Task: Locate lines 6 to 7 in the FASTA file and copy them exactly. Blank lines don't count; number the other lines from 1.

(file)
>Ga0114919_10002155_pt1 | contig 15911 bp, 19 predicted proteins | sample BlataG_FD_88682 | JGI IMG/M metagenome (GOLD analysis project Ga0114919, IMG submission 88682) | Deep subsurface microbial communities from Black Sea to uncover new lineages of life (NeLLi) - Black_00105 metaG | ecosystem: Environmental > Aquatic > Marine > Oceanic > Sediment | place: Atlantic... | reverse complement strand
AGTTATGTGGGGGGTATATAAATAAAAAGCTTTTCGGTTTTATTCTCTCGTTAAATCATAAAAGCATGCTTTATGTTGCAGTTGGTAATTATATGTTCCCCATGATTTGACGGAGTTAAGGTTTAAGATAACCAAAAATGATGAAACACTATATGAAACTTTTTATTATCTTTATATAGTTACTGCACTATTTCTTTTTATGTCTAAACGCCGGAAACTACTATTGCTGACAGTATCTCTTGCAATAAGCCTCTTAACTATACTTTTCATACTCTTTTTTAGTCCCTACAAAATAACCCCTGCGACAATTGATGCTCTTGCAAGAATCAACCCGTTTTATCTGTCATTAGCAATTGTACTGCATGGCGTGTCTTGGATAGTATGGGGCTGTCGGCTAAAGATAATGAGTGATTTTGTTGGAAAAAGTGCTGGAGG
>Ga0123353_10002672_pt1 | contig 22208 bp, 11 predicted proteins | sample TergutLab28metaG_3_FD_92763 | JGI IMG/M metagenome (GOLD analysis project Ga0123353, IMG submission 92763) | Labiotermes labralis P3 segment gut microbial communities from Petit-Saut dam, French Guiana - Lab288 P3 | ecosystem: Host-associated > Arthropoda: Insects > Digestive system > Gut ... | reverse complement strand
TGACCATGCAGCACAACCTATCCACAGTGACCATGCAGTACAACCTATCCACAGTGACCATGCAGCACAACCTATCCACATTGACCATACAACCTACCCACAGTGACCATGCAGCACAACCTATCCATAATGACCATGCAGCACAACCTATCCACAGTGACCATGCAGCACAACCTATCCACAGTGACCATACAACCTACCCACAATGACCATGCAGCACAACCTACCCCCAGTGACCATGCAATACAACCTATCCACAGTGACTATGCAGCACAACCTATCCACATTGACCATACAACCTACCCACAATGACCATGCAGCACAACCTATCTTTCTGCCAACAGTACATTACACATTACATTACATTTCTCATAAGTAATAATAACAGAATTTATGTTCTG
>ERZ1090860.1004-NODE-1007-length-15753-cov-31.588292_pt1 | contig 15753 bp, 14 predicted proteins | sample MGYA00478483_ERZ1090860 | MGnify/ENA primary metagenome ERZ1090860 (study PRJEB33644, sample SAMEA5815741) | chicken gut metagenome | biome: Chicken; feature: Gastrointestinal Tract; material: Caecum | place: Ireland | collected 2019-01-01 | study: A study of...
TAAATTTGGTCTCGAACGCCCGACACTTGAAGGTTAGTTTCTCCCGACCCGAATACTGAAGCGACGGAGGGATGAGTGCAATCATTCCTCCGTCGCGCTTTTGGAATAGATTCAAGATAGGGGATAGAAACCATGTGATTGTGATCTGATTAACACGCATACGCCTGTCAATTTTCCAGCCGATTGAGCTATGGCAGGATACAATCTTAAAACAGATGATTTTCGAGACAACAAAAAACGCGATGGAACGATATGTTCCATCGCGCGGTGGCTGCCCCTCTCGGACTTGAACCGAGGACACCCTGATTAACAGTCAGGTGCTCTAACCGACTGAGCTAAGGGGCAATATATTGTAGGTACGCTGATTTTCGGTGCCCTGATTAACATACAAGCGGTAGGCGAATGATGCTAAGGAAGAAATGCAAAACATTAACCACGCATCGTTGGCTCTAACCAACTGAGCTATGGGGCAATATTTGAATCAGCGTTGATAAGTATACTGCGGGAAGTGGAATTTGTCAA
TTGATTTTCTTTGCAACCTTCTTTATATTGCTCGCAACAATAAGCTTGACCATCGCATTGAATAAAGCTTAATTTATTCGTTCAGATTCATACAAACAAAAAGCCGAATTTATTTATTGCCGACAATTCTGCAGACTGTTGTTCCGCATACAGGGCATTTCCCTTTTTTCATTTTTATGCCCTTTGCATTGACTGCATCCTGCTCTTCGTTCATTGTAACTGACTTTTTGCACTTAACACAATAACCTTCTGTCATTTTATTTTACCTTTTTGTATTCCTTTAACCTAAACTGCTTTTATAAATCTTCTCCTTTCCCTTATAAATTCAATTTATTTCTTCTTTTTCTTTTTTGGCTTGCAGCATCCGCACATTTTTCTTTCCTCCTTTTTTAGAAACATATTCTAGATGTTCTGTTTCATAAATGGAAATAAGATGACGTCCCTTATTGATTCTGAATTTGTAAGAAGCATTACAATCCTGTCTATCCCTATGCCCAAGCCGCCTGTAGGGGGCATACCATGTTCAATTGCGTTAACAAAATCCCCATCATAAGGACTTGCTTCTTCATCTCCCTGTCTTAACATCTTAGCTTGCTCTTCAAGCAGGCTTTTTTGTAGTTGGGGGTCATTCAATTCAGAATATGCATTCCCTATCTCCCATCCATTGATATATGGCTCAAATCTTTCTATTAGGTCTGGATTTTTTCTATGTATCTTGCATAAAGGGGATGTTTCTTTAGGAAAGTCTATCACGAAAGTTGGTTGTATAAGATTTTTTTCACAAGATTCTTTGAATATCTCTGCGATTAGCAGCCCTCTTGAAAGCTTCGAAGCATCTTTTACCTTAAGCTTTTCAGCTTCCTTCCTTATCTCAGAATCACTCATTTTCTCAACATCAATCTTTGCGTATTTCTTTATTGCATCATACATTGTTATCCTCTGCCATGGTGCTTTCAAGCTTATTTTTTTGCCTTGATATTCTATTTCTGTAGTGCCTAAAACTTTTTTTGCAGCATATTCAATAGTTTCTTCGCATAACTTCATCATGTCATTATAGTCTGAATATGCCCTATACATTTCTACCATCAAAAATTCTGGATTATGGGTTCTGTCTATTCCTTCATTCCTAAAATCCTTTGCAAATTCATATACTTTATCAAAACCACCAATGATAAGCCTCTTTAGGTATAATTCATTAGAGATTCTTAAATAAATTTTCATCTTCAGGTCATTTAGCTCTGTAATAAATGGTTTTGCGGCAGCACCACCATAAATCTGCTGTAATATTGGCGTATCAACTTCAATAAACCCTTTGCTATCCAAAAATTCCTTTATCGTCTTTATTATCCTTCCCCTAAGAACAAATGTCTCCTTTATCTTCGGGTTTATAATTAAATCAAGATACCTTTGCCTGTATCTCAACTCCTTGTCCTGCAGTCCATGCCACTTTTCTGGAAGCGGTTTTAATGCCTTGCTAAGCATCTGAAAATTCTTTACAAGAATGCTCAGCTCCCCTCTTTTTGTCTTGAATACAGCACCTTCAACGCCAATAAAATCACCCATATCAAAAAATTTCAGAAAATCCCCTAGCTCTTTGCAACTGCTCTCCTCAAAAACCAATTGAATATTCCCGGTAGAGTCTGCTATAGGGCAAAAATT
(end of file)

TAAATTTGGTCTCGAACGCCCGACACTTGAAGGTTAGTTTCTCCCGACCCGAATACTGAAGCGACGGAGGGATGAGTGCAATCATTCCTCCGTCGCGCTTTTGGAATAGATTCAAGATAGGGGATAGAAACCATGTGATTGTGATCTGATTAACACGCATACGCCTGTCAATTTTCCAGCCGATTGAGCTATGGCAGGATACAATCTTAAAACAGATGATTTTCGAGACAACAAAAAACGCGATGGAACGATATGTTCCATCGCGCGGTGGCTGCCCCTCTCGGACTTGAACCGAGGACACCCTGATTAACAGTCAGGTGCTCTAACCGACTGAGCTAAGGGGCAATATATTGTAGGTACGCTGATTTTCGGTGCCCTGATTAACATACAAGCGGTAGGCGAATGATGCTAAGGAAGAAATGCAAAACATTAACCACGCATCGTTGGCTCTAACCAACTGAGCTATGGGGCAATATTTGAATCAGCGTTGATAAGTATACTGCGGGAAGTGGAATTTGTCAA
TTGATTTTCTTTGCAACCTTCTTTATATTGCTCGCAACAATAAGCTTGACCATCGCATTGAATAAAGCTTAATTTATTCGTTCAGATTCATACAAACAAAAAGCCGAATTTATTTATTGCCGACAATTCTGCAGACTGTTGTTCCGCATACAGGGCATTTCCCTTTTTTCATTTTTATGCCCTTTGCATTGACTGCATCCTGCTCTTCGTTCATTGTAACTGACTTTTTGCACTTAACACAATAACCTTCTGTCATTTTATTTTACCTTTTTGTATTCCTTTAACCTAAACTGCTTTTATAAATCTTCTCCTTTCCCTTATAAATTCAATTTATTTCTTCTTTTTCTTTTTTGGCTTGCAGCATCCGCACATTTTTCTTTCCTCCTTTTTTAGAAACATATTCTAGATGTTCTGTTTCATAAATGGAAATAAGATGACGTCCCTTATTGATTCTGAATTTGTAAGAAGCATTACAATCCTGTCTATCCCTATGCCCAAGCCGCCTGTAGGGGGCATACCATGTTCAATTGCGTTAACAAAATCCCCATCATAAGGACTTGCTTCTTCATCTCCCTGTCTTAACATCTTAGCTTGCTCTTCAAGCAGGCTTTTTTGTAGTTGGGGGTCATTCAATTCAGAATATGCATTCCCTATCTCCCATCCATTGATATATGGCTCAAATCTTTCTATTAGGTCTGGATTTTTTCTATGTATCTTGCATAAAGGGGATGTTTCTTTAGGAAAGTCTATCACGAAAGTTGGTTGTATAAGATTTTTTTCACAAGATTCTTTGAATATCTCTGCGATTAGCAGCCCTCTTGAAAGCTTCGAAGCATCTTTTACCTTAAGCTTTTCAGCTTCCTTCCTTATCTCAGAATCACTCATTTTCTCAACATCAATCTTTGCGTATTTCTTTATTGCATCATACATTGTTATCCTCTGCCATGGTGCTTTCAAGCTTATTTTTTTGCCTTGATATTCTATTTCTGTAGTGCCTAAAACTTTTTTTGCAGCATATTCAATAGTTTCTTCGCATAACTTCATCATGTCATTATAGTCTGAATATGCCCTATACATTTCTACCATCAAAAATTCTGGATTATGGGTTCTGTCTATTCCTTCATTCCTAAAATCCTTTGCAAATTCATATACTTTATCAAAACCACCAATGATAAGCCTCTTTAGGTATAATTCATTAGAGATTCTTAAATAAATTTTCATCTTCAGGTCATTTAGCTCTGTAATAAATGGTTTTGCGGCAGCACCACCATAAATCTGCTGTAATATTGGCGTATCAACTTCAATAAACCCTTTGCTATCCAAAAATTCCTTTATCGTCTTTATTATCCTTCCCCTAAGAACAAATGTCTCCTTTATCTTCGGGTTTATAATTAAATCAAGATACCTTTGCCTGTATCTCAACTCCTTGTCCTGCAGTCCATGCCACTTTTCTGGAAGCGGTTTTAATGCCTTGCTAAGCATCTGAAAATTCTTTACAAGAATGCTCAGCTCCCCTCTTTTTGTCTTGAATACAGCACCTTCAACGCCAATAAAATCACCCATATCAAAAAATTTCAGAAAATCCCCTAGCTCTTTGCAACTGCTCTCCTCAAAAACCAATTGAATATTCCCGGTAGAGTCTGCTATAGGGCAAAAATT